People often talk about there being four seasons in one day. But, to be honest, the chances of both leaves going brown and blossoms blooming in one place, in one 24-hour period, is practically zilch. What’s more common is just your classic cold-one-moment-hot-the-next scenario (or vice versa). This is what characterised my weekend of scenic running.
Here in New Zealand, Friday was the last official day before summer. It was also cold.
A nasty southerly had moved up the country bringing snow to relatively low levels (for November). I was driving north from Wellington to Auckland and had a little free time. So when arrived at a sleety Desert Road (an alpine desert surrounded by live volcanoes) I pulled up the car, donned my summer running gear (a t-shirt and shorts was all I had with me!) and went for a quick, super cold, but incredibly beautiful desert run.
There were no trails. I just picked a line and ran it. Jumping over mounds of tussock and moss and cracking patches of dried silt and sand. It was beautiful and there was a weird eeriness about it. The wind whistled in my numbing ears, fresh snow lay 200m or so higher up, and Mt Tongariro pumped out smoke and steam just a few kilometres away (it erupted a week earlier).
After this, I drove on, warming my hands on the car heaters, to Taupo’s Spa Park. This has a natural hot spring that empties into the crystal clear waters of the Waikato River. So it makes the perfect hot/ice bath after a run. And the park also marks the start of an incredible riverside trail that takes you down to the powerful Huka Falls. I completed the rest of my run at this warmer location and finished with a soak in the thermal waters and also a quick cold water dip.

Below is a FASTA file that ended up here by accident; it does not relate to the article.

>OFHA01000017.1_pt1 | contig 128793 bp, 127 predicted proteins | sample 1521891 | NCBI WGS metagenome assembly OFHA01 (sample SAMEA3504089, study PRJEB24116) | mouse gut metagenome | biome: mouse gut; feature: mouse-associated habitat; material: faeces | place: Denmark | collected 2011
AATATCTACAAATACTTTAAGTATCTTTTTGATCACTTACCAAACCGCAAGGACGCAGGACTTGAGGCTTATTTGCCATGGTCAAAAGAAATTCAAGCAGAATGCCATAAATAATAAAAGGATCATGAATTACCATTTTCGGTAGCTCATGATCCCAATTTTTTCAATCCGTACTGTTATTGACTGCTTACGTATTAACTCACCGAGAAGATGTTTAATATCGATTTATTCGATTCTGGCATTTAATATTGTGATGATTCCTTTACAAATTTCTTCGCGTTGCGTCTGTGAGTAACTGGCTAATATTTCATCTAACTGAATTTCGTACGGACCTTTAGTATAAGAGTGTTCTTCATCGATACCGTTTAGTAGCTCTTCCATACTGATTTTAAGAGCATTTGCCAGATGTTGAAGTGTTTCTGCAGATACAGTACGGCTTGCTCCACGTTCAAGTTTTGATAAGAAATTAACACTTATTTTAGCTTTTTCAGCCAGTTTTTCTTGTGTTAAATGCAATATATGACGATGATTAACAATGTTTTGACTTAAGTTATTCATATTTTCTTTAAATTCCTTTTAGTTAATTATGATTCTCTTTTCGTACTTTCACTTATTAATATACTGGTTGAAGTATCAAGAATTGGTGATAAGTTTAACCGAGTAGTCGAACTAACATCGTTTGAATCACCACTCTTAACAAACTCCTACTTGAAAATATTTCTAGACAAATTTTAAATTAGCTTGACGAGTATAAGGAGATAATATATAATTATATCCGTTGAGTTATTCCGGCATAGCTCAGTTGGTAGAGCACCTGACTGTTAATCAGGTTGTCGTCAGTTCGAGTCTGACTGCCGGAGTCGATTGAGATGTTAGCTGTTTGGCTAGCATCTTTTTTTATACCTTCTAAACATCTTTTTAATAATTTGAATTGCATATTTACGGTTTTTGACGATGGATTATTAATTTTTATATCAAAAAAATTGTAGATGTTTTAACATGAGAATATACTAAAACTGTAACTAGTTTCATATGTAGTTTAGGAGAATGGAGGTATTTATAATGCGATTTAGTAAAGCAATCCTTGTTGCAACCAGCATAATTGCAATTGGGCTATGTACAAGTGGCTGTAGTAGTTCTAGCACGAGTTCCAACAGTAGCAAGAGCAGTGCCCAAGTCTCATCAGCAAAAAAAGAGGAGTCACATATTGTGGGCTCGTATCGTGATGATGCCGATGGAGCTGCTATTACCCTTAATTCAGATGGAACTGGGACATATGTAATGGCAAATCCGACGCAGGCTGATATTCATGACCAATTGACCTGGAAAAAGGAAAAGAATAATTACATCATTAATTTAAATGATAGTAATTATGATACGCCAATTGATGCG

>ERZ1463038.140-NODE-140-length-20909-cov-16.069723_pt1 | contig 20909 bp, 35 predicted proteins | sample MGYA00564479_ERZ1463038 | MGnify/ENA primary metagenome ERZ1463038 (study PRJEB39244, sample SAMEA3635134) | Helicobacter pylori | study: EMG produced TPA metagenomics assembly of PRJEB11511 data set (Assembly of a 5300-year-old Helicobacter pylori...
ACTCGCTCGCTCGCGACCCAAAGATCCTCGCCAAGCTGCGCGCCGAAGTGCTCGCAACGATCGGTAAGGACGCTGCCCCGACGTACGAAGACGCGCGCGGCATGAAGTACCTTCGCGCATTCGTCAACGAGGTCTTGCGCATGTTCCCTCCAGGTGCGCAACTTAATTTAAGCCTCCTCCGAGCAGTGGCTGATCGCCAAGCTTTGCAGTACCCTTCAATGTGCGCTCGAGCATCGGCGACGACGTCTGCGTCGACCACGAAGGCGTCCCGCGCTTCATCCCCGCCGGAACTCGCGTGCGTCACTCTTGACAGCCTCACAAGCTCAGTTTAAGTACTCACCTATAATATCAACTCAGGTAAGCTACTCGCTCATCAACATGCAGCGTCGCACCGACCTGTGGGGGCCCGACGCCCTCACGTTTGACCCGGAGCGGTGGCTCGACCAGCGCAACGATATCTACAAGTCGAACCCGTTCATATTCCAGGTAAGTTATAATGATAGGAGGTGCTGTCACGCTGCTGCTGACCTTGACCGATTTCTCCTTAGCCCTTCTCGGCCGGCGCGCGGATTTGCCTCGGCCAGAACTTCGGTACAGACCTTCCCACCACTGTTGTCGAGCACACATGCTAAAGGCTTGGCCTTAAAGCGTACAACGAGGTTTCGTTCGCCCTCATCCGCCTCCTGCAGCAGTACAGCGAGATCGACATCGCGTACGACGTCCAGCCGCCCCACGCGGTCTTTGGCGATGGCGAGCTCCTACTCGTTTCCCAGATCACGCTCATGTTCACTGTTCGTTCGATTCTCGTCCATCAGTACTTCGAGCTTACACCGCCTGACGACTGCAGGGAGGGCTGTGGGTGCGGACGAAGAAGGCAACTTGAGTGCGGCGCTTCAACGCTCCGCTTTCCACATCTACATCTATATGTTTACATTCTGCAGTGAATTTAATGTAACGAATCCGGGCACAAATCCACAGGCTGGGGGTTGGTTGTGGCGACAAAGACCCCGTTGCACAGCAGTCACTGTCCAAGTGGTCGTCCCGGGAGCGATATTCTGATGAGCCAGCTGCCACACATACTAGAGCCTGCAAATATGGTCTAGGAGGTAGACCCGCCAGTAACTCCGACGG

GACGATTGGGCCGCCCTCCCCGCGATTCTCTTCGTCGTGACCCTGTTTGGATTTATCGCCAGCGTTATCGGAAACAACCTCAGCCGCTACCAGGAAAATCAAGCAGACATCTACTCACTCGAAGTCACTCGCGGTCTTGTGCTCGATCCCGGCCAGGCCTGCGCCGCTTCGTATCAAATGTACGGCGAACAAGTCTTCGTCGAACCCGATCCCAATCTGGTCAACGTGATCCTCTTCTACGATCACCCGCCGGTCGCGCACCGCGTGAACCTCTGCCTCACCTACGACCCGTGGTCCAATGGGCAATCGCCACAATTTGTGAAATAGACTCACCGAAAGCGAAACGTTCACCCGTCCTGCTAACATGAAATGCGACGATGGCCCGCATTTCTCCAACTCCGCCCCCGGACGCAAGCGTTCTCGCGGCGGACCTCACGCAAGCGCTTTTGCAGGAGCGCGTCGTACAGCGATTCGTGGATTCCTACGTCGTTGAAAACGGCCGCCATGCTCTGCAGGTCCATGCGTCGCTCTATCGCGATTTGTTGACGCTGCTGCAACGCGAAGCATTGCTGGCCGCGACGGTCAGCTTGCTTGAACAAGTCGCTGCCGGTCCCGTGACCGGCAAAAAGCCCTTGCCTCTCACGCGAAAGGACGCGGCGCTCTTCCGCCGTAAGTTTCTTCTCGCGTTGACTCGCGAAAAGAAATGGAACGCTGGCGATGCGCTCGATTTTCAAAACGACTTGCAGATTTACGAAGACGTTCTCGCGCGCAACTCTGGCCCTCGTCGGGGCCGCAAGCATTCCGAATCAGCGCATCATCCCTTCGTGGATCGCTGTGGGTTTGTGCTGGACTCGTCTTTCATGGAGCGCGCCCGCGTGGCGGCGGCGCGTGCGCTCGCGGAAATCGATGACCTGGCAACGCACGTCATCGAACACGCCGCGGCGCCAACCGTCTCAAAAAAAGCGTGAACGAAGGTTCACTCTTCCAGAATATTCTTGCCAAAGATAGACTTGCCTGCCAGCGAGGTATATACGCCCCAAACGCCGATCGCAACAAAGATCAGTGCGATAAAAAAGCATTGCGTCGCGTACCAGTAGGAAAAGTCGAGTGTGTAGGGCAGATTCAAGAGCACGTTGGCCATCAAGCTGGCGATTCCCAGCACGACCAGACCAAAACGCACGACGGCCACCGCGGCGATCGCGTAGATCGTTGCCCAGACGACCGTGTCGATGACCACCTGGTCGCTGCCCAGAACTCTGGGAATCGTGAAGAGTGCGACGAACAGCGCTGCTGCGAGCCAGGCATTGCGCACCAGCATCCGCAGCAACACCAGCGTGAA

Next stop heading north, after a night’s sleep, was the Coromandel Peninsula’s Waihi Beach.
What a contrast to the winter-like conditions of the Desert Road. It was Saturday—the first day of summer—and the sun was hot. There was a light offshore breeze and the Pacific Ocean was sparkling like the tropics.
One of my favourite coastal trails starts from Waihi Beach and heads over the headland for about 3k to the pristine white-sand of Orokawa Bay. From there its another 5k or so over a series of bays and cliffs to Homunga Bay—another dream deserted beach. It was good up and down running along a suitably-untamed single trail.
The pictures speak for themselves. But on weekends like these you really do appreciate creation and appreciate the health to be able to reach these places where no car can travel. Running is simply the best way to see the world and I encourage you—whether you find yourself amidst winter or summer—to find a trail and go exploring.